The effect of estrogen-containing birth control pills on the constituents of bradykinin expression in plasma

J Allergy Clin Immunol Glob. 2024 Feb 12;3(2):100226. doi: 10.1016/j.jacig.2024.100226. eCollection 2024 May.


Background: Hereditary angioedema with C1-inhibitor deficiency (HAE-C1INH) is a rare autosomal disorder presenting with recurrent angioedema. Estrogen-containing medications trigger angioedema in some patients, and conversely, progesterone may decrease attack frequency. The mechanism by which estrogen may exacerbate angioedema in HAE-C1INH is not well characterized.

Objective: Our aim was to investigate the link between estrogen and bradykinin constituents to better understand the specific underlying triggers that may exacerbate angioedema in patients with HAE-C1INH.

Methods: As estrogen is contraindicated for patients with HAE-C1INH, females without a history of angioedema were recruited to evaluate whether estrogen-containing oral contraceptive pills (OCPs) alter plasma protein levels of bradykinin, cleaved high-molecular-weight kininogen (cHK), and activated factor XII (FXIIa). Blood (plasma) was collected before initiation of OCP administration and 3 months thereafter. High-molecular-weight kininogen (HK) was measured by ELISA and FXIIa and cHK were analyzed by Western blot analysis.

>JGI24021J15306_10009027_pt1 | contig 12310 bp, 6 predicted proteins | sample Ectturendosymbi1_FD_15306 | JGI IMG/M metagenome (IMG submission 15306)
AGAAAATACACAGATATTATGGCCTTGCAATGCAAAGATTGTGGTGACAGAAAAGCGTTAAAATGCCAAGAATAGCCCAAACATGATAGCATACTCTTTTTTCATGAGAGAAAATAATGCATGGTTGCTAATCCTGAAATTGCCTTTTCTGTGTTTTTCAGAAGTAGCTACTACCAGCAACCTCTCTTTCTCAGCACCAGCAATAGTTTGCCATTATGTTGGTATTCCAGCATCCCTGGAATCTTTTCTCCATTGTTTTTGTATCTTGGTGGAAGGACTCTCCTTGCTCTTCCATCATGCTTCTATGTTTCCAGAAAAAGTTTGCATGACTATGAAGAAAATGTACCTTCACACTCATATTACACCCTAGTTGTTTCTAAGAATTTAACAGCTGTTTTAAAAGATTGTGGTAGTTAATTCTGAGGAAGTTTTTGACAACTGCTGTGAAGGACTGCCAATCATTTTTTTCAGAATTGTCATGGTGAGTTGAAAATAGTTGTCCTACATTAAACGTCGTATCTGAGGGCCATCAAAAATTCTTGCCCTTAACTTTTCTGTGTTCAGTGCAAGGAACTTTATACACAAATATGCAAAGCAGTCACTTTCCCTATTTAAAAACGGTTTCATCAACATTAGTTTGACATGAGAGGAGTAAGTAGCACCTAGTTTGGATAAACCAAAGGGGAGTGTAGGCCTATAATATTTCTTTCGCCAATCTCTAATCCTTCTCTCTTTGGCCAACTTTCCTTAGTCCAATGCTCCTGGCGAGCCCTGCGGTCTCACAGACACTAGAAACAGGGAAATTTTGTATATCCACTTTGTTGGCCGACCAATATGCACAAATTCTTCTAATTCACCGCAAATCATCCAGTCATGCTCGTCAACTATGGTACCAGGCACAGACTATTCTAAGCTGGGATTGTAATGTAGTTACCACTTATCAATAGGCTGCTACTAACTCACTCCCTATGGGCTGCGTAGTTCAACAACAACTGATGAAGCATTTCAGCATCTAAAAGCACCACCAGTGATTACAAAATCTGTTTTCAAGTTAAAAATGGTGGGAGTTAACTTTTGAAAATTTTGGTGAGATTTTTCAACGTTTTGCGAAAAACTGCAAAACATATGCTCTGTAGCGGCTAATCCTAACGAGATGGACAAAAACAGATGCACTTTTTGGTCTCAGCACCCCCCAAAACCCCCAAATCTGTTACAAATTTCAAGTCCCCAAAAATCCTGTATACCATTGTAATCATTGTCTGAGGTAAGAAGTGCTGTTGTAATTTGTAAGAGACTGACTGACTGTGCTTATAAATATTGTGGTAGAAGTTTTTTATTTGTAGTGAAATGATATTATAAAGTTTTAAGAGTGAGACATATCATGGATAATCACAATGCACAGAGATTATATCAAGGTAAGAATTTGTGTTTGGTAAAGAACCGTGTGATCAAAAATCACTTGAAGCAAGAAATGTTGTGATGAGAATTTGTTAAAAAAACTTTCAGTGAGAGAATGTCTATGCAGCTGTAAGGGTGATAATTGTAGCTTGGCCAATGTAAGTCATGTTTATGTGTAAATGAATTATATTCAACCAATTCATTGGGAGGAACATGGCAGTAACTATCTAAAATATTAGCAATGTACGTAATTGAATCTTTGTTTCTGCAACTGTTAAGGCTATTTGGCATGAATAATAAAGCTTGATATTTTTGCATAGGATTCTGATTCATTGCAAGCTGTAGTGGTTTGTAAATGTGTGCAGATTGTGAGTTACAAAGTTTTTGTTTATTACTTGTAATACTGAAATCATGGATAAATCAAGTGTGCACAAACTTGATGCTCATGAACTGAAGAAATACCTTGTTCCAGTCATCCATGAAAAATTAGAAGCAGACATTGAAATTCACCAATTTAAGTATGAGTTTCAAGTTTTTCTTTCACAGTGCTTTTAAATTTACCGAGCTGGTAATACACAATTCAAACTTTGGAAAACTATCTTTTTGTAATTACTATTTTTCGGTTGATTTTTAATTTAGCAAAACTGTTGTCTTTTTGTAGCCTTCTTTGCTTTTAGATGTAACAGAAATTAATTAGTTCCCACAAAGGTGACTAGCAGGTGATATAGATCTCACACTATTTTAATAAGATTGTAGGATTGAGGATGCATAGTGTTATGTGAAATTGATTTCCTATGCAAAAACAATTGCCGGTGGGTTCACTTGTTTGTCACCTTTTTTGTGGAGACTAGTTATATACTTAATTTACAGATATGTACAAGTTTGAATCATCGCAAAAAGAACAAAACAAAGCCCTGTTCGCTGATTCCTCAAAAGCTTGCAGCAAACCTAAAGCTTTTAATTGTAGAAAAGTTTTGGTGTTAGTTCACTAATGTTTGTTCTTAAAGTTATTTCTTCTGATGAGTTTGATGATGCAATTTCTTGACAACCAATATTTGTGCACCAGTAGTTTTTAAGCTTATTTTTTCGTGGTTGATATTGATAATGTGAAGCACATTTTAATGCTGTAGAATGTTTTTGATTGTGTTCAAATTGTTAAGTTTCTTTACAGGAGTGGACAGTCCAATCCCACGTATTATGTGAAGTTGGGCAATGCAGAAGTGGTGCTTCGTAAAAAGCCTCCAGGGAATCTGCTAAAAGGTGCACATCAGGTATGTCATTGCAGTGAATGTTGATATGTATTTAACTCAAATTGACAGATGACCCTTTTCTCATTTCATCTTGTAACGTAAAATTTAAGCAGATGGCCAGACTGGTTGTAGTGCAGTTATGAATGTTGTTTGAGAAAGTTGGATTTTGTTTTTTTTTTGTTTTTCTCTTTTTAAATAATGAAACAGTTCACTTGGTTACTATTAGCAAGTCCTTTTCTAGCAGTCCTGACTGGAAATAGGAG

Results: A total of 12 adult females without HAE-CINH (aged <40 years) had a median baseline plasma HK level of 33,976 ng/mL. After 3 months of OCP therapy, their median HK level increased to 38,202 ng/mL. With OCPs, there was also a significant increase in level of FXIIa protein (P <.01), as well as an increase in cHK protein level.

Conclusion: This preliminary study, performed in females without HAE-C1INH, suggests that estrogen may exacerbate angioedema by increasing the production of cHK and FXIIa.

Keywords: Hereditary angioedema; bradykinin; estrogen; kininogen; oral contraceptives.